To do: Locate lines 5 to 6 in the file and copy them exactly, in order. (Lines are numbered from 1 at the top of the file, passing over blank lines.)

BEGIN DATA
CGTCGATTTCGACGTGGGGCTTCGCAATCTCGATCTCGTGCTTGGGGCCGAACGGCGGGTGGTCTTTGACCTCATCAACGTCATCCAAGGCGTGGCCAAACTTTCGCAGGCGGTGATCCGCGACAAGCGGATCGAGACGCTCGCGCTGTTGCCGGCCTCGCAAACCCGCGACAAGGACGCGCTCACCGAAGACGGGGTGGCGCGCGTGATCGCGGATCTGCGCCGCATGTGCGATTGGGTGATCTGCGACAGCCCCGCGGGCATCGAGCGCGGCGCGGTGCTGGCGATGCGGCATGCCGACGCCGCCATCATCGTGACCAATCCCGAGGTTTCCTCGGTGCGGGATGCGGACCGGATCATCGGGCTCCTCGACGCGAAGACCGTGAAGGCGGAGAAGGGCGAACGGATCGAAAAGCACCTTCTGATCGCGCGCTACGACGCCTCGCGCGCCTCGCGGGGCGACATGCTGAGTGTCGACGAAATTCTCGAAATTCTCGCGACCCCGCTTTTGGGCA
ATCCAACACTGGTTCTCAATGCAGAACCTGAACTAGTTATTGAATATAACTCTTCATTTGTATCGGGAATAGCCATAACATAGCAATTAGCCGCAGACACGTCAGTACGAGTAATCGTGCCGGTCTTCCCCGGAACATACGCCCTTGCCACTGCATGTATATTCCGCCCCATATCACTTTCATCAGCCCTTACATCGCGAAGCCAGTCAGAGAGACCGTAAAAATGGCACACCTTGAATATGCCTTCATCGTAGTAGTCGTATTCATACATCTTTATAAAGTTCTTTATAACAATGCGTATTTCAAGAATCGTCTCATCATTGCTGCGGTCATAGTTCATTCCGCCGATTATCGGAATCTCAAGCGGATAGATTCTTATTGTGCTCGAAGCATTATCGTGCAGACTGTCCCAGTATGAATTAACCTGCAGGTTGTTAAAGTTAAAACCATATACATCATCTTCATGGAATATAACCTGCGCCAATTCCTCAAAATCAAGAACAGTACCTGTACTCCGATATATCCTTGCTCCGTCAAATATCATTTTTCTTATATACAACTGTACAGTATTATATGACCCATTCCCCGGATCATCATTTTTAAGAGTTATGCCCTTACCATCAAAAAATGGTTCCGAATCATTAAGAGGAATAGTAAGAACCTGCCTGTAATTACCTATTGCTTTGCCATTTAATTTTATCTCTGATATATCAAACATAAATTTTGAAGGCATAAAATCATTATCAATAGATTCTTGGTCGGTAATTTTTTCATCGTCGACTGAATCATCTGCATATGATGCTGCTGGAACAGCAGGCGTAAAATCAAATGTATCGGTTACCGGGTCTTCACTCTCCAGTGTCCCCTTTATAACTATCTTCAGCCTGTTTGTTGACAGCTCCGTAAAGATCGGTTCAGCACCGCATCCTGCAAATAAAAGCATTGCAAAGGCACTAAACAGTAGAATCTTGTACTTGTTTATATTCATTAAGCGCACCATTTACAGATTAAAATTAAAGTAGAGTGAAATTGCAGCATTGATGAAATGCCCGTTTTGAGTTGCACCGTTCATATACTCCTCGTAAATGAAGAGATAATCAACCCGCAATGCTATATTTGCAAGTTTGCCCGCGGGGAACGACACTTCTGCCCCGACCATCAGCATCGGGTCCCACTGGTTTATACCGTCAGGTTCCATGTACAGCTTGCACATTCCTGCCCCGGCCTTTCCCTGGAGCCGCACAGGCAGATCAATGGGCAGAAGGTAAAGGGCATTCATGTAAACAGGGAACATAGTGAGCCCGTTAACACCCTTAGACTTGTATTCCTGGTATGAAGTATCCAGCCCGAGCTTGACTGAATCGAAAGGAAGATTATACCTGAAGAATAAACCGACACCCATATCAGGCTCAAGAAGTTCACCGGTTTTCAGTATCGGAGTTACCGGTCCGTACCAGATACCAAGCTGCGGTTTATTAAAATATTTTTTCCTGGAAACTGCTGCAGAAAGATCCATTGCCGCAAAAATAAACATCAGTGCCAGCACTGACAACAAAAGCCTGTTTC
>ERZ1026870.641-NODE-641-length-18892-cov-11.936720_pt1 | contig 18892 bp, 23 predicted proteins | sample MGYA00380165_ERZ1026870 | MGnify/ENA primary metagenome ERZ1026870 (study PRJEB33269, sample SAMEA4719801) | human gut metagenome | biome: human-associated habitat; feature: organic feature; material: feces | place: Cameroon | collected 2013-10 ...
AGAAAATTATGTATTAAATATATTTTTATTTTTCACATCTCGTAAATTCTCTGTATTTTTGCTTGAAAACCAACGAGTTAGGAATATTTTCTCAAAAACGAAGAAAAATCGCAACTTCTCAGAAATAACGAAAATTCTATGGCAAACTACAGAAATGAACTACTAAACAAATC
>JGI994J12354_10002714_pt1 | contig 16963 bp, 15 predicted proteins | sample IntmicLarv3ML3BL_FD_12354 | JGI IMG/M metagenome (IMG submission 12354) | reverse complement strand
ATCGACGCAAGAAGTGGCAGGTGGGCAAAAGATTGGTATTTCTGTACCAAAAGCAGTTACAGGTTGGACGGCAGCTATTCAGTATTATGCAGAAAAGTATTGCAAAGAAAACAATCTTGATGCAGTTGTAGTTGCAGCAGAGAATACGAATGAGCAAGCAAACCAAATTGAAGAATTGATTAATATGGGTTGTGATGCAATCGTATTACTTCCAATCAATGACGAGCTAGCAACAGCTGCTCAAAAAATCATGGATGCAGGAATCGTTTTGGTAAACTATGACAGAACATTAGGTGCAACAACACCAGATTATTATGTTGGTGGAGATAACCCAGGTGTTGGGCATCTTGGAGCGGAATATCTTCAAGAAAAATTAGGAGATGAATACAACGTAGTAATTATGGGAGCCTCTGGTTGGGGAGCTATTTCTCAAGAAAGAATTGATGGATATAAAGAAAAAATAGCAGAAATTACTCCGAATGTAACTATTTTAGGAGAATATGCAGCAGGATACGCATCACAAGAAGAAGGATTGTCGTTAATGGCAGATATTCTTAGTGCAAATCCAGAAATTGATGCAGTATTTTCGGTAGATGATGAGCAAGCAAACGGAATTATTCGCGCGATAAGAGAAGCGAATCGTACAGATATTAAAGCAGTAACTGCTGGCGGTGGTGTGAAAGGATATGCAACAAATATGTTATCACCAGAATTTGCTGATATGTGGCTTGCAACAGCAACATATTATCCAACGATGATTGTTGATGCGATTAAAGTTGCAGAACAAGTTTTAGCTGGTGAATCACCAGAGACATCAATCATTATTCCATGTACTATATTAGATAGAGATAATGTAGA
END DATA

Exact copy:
>JGI994J12354_10002714_pt1 | contig 16963 bp, 15 predicted proteins | sample IntmicLarv3ML3BL_FD_12354 | JGI IMG/M metagenome (IMG submission 12354) | reverse complement strand
ATCGACGCAAGAAGTGGCAGGTGGGCAAAAGATTGGTATTTCTGTACCAAAAGCAGTTACAGGTTGGACGGCAGCTATTCAGTATTATGCAGAAAAGTATTGCAAAGAAAACAATCTTGATGCAGTTGTAGTTGCAGCAGAGAATACGAATGAGCAAGCAAACCAAATTGAAGAATTGATTAATATGGGTTGTGATGCAATCGTATTACTTCCAATCAATGACGAGCTAGCAACAGCTGCTCAAAAAATCATGGATGCAGGAATCGTTTTGGTAAACTATGACAGAACATTAGGTGCAACAACACCAGATTATTATGTTGGTGGAGATAACCCAGGTGTTGGGCATCTTGGAGCGGAATATCTTCAAGAAAAATTAGGAGATGAATACAACGTAGTAATTATGGGAGCCTCTGGTTGGGGAGCTATTTCTCAAGAAAGAATTGATGGATATAAAGAAAAAATAGCAGAAATTACTCCGAATGTAACTATTTTAGGAGAATATGCAGCAGGATACGCATCACAAGAAGAAGGATTGTCGTTAATGGCAGATATTCTTAGTGCAAATCCAGAAATTGATGCAGTATTTTCGGTAGATGATGAGCAAGCAAACGGAATTATTCGCGCGATAAGAGAAGCGAATCGTACAGATATTAAAGCAGTAACTGCTGGCGGTGGTGTGAAAGGATATGCAACAAATATGTTATCACCAGAATTTGCTGATATGTGGCTTGCAACAGCAACATATTATCCAACGATGATTGTTGATGCGATTAAAGTTGCAGAACAAGTTTTAGCTGGTGAATCACCAGAGACATCAATCATTATTCCATGTACTATATTAGATAGAGATAATGTAGA